Joerres resigned from the school district following his arrest.

Joerres’ lawyer, David Knox, told Howard “I suspect this case (will be) resolved.”

• In another case Howard set a Jan. 18, 2022, trial date for Quinton James Jones, 26, charged with battery on a law enforcement officer and resisting arrest with violence.

The Beverly Hills man was arrested January 2021.

Citrus County deputies arrested Jones after his family members told emergency workers that Jones had a rifle and was threatening suicide.

Deputies found Jones on his porch with the rifle shouting that he was inviting deputies to try and arrest him and that he wanted to commit “suicide by cop.” That’s a term referred to by some people in which law enforcement deputies are pressured into shooting them. It often involves someone pointing a gun at a law enforcement officer, with no intention of shooting them, and the law enforcement officer shooting them in self defense.

The arresting deputy reported that Jones had pointed his rifle at him, according to the arrest report. When Jones put down his rifle the deputy tried to restrain him with handcuffs, but Jones resisted. During a scuffle, Jones broke the deputy’s finger and tore a ligament in his hand.

Assistant State Attorney Kevin Davis told Howard that he would contact Jones’ lawyer about possibly settling the case.

• In another felony case, Howard set a new status hearing date of Dec. 20 for Ronald Charles Monteleone, the Homosassa 48-year-old accused of threatening a motorist with a knife during a road rage incident.

Ronald Charles Monteleone MUG

Ronald Charles Monteleone

Monteleone faces a charge of aggravated battery and two counts of aggravated assault in connection with the July 3, 2020, incident at the corner of County Road 491 and State Road 44 in Lecanto.

Monteleone is accused of trying to strike a man and woman with his car before he chased the man with a knife, according to records.

• Also Thursday in court, Howard gave Phillip Sawhill a deadline on when the Pasco County 55-year-old should say if he’s either pleading out to allegations he caused a deadly crash near Inverness, or if he’s taking his felony case to jurors.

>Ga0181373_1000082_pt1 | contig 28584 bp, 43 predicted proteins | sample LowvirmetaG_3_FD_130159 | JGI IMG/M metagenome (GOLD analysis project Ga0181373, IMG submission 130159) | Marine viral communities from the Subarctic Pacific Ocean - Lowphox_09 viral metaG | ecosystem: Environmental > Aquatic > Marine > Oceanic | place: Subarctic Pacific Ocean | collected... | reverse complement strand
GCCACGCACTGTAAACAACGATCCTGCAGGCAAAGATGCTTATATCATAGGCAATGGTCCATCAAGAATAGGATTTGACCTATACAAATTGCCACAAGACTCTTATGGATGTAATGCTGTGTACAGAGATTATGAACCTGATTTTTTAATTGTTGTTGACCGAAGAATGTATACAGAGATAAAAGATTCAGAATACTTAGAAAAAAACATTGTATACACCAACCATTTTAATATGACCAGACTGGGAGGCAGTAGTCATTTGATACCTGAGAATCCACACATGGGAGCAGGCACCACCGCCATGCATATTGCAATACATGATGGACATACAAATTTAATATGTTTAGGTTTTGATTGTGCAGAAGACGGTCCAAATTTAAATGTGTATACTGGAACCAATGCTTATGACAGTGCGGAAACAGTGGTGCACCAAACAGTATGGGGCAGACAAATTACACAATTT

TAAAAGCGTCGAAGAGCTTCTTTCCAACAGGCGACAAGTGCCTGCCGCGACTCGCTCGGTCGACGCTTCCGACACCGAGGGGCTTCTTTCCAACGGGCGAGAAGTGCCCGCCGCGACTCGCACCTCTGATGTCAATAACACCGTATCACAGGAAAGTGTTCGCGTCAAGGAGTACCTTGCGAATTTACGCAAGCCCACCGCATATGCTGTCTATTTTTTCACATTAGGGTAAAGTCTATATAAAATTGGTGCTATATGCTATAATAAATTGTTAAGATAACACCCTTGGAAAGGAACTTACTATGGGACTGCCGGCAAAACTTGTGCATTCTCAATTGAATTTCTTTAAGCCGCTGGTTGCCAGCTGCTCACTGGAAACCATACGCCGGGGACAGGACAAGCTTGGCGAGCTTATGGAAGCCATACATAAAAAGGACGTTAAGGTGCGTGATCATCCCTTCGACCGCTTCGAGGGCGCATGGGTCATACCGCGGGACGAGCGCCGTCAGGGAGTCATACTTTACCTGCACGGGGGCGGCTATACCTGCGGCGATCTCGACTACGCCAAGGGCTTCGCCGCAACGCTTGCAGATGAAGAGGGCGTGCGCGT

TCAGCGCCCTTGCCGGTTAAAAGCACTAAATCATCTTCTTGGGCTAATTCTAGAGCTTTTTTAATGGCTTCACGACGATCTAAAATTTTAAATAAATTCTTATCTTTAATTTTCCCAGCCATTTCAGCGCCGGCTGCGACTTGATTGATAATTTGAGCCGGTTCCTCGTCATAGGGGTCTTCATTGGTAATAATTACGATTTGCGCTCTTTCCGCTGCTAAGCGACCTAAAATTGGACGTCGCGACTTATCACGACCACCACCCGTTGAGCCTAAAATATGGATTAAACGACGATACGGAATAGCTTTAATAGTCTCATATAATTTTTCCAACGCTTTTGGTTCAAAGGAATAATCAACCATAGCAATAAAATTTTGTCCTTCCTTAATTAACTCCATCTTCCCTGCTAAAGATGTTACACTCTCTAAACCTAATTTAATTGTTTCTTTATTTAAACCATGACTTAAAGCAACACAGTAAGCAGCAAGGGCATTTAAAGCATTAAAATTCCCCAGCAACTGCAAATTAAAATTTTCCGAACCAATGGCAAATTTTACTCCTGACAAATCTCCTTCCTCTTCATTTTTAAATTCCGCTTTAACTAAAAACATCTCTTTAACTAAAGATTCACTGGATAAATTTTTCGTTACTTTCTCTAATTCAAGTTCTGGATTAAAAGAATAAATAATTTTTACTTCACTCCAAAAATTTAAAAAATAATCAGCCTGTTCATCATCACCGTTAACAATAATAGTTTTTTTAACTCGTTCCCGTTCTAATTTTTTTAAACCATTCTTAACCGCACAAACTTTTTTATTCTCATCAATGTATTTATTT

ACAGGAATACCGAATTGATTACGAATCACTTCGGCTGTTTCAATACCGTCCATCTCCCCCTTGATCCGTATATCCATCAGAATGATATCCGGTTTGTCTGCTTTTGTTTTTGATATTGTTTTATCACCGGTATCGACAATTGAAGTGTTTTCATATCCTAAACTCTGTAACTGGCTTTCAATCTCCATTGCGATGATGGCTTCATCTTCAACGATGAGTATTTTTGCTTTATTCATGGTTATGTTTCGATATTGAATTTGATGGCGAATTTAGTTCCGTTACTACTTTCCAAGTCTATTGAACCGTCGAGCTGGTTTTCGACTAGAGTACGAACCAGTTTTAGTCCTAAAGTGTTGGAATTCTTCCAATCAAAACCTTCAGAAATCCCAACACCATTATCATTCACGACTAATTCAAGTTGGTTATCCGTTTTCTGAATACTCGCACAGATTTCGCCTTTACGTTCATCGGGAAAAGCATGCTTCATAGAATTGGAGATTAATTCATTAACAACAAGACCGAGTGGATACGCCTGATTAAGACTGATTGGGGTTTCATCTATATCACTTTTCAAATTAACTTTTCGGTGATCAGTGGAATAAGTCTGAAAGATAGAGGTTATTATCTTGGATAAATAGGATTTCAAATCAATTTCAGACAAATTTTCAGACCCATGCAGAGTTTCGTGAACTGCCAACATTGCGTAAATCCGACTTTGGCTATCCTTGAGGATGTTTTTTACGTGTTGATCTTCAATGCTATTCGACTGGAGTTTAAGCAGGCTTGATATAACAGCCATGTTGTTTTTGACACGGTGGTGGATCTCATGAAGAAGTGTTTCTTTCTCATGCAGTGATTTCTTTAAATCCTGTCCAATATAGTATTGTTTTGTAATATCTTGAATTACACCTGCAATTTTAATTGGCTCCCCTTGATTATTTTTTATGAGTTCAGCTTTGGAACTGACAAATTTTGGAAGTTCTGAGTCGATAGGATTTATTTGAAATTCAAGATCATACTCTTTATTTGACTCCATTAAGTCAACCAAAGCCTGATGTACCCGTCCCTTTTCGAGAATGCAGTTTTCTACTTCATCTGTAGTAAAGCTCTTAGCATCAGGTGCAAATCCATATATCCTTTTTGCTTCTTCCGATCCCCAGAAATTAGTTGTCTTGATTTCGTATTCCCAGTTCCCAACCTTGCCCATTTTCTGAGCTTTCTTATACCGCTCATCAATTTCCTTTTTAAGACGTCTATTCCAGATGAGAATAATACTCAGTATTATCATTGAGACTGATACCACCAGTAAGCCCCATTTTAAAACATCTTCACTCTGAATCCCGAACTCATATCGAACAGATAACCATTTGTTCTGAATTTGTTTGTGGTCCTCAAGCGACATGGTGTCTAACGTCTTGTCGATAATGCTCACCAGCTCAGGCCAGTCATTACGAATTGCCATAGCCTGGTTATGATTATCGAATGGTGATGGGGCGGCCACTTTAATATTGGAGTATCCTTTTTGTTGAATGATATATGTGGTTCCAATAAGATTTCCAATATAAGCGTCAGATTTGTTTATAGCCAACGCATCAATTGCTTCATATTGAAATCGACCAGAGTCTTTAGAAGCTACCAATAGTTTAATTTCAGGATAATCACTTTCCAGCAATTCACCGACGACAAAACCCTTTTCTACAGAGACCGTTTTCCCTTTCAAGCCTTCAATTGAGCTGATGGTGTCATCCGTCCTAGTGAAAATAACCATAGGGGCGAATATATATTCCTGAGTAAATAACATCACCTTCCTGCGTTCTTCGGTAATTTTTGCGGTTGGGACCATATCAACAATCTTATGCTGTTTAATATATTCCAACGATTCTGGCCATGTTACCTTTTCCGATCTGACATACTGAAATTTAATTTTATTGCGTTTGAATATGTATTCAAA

“It’s getting some age to it,” the judge said after scheduling Sawhill’s next court date on Dec. 22 as a plea-or-set hearing for Sawhill to announce whether he’ll be standing trial or changing his not-guilty plea to a trio of vehicular-manslaughter charges. “Good luck to all concerned.”

Phillip Sawhill MUG

Phillip Sawhill

James Brown, who represents Sawhill alongside lawyer Charles Vaughn, asked Howard for a continuance because he’s expecting to get a report within the next 60 to 90 days from an expert witness tasked with reconstructing the fatal head-on collision from Dec. 24, 2019.

Brown said prosecutors also might want to depose the witness after  their findings are published.

‘Horrifying,” says crash scene eyewitness

Assistant State Attorney Patricia Diaz didn’t object to Brown’s request.

It’s alleged Sawhill, of Land O' Lakes, tried to overtake five northbound vehicles in a no-passing zone before his white Toyota Highlander struck a southbound Kia Optima on South Pleasant Grove Road, south of East Amy Lane.

Emergency responders pronounced the Kia’s three occupants — 62-year-old Amalia Gomara, of Dunnellon; 86-year-old Clara Adela Gorrin, of Hialeah; and 85-year-old Nilda Cordovi, of Pembroke Pines — dead at the crash scene.

FHP arrests Pasco County man in connection to deadly Christmas Eve crash in Inverness

Motorists stopped to help Sawhill escape from his Highlander, which caught fire. Sawhill was hospitalized with serious injures.

After Florida Highway Patrol troopers arrested Sawhill in November, prosecutors charged him with three counts of vehicular manslaughter.

Sawhill posted bail in December on a $90,000 bond, releasing him from custody. If convicted as charged, he could be sentenced to up to 45 years in prison.

Chronicle Staff Writer Buster Thompson contributed to this report.

Contact Chronicle reporter Fred Hiers at or 352-397-5914.